My overarching concern as an artist is to be actively present in the making. I engage with perceptual and material reality with a sense of improvisation and flux, regardless of the medium. The individual pieces have evolved, bearing traces of the processes and revisions that have gone into their creation: decisions and reactions to decisions, as well as improvisation found in the moment, all integrated into the fabric of a work.
My work in sculpture has been made in conversation with the built world. The pieces explore the overlap between sculpture, architecture and functional objects, conjuring and asserting human scale through abstraction.
In photography, I’ve looked for a heightened and expanded sense of what “documentary” can convey, both through carefully observed, predominantly un-posed human subjects as well as the lived-in world, mined for traces of the human presence.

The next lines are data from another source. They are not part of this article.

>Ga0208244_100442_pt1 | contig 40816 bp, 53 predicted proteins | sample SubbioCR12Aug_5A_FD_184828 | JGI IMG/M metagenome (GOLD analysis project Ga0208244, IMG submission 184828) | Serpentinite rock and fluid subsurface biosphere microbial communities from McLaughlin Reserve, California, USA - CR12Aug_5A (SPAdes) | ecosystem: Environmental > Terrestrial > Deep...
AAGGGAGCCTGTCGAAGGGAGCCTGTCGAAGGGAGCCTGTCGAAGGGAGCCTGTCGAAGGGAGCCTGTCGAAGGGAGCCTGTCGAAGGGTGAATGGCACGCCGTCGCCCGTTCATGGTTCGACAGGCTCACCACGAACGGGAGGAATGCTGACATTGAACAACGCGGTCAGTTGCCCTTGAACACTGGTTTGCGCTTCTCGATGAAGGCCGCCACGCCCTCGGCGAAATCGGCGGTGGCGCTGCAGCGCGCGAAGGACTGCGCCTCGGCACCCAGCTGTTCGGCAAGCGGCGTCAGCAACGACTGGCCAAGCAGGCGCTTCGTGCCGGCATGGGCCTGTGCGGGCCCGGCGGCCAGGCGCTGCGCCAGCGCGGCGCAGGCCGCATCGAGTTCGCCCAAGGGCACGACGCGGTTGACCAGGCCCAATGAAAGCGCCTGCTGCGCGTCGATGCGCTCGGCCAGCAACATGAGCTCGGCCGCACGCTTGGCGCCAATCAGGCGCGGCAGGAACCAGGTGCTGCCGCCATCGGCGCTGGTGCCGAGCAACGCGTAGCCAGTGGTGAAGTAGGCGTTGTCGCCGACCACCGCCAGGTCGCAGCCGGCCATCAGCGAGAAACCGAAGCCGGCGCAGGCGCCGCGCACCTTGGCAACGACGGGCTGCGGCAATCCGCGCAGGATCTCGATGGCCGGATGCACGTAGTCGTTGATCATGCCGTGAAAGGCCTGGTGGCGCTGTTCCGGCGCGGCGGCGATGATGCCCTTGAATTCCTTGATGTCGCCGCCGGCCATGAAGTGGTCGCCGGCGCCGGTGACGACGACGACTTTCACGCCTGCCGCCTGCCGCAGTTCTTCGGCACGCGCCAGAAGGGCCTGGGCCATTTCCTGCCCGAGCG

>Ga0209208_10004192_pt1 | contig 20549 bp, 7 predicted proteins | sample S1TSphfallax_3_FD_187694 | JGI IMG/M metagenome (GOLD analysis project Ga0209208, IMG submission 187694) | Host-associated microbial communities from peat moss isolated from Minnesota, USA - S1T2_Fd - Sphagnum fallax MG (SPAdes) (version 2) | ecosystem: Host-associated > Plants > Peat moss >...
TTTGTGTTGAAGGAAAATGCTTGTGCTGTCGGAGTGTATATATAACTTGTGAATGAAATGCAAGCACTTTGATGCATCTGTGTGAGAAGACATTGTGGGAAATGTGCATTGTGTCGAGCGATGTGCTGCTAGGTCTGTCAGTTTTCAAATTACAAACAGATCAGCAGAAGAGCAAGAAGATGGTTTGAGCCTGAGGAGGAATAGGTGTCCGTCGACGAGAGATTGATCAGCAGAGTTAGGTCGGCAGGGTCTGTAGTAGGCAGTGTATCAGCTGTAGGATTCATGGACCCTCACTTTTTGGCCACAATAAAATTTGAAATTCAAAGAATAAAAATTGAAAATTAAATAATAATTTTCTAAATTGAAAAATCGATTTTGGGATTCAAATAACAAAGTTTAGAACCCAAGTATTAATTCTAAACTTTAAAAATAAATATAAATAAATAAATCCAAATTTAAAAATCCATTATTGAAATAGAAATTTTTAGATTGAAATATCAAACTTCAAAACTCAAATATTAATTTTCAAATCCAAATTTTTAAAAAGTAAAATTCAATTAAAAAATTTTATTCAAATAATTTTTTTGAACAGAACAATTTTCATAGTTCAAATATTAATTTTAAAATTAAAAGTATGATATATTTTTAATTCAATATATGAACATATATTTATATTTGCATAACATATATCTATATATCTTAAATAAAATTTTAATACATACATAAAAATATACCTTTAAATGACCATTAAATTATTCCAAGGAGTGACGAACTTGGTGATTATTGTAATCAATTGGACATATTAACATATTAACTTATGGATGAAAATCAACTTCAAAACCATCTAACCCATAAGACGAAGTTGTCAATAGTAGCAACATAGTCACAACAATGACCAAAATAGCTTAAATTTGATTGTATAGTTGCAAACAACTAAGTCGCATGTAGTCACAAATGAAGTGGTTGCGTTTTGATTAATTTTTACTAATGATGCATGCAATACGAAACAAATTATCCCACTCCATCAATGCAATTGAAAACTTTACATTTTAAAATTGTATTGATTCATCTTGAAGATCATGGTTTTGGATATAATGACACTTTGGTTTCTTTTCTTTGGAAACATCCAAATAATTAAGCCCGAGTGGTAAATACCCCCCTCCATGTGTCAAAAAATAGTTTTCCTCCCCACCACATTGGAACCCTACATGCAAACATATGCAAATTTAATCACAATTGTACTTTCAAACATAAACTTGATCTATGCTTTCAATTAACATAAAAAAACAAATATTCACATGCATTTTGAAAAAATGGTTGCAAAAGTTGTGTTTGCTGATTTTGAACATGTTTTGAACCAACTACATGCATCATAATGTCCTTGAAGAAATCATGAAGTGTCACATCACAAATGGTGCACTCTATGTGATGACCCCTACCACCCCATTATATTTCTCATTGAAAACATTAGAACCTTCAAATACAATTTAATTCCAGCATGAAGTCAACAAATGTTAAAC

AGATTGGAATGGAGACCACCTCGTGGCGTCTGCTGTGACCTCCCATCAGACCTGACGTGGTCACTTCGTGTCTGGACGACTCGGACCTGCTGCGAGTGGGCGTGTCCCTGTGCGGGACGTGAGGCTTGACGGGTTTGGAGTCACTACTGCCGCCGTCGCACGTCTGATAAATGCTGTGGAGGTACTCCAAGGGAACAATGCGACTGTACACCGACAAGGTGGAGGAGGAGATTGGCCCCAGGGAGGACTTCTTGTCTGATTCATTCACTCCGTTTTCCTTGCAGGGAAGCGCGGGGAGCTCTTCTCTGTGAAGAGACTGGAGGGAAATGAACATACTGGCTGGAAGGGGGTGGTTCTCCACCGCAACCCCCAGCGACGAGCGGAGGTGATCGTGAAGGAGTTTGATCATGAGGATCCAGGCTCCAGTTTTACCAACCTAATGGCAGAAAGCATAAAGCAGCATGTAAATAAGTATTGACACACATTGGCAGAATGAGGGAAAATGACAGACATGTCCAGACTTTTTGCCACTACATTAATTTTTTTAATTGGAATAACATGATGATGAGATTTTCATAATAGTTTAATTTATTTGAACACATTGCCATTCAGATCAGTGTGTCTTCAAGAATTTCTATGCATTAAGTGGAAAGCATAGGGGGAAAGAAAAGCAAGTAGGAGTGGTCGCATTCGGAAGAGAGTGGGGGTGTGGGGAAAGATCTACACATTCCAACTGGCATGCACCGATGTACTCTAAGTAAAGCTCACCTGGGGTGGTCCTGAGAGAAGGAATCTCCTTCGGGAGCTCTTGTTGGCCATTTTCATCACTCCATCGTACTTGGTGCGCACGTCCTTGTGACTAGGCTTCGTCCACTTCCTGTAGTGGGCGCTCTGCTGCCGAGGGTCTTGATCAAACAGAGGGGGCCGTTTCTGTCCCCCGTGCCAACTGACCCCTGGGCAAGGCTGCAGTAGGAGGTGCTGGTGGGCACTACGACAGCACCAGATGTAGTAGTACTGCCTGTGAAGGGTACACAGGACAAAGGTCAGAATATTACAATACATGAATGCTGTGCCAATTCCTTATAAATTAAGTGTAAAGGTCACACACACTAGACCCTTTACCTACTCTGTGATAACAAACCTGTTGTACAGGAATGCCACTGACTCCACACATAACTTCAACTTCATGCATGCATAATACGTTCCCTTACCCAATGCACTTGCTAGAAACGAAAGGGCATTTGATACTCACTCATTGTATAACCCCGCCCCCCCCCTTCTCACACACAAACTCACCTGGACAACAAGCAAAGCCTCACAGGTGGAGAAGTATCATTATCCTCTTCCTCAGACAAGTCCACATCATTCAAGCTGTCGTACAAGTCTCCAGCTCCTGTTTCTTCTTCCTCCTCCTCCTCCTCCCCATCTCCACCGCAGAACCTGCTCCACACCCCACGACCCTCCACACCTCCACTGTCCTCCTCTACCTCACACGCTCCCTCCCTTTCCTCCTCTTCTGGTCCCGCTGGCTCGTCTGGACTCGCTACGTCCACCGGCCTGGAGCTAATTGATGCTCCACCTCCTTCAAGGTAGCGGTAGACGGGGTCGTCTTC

In my video work, I gather moving images, voices and sound from the real world, using episodic fragments as raw material with which to construct allusive, time-based pieces.
I’m an Emeritus Professor of Visual Art at Duke University, where for 30 years I taught sculpture, photography and filmmaking. During that time I was the recipient of a National Endowment for the Arts Visual Artist Fellowship in Sculpture, a Fulbright Scholar Award in Photography, and Josiah Charles Trent Memorial Foundation Grants for both photography and video. I worked for DoubleTake magazine from 1995 to 2004, first as an editorial advisor in photography and subsequently as a contributing photographer. I was also a frequent participant in the annual Robert Flaherty Film Seminar, attending eleven seminars between 1999 and 2015.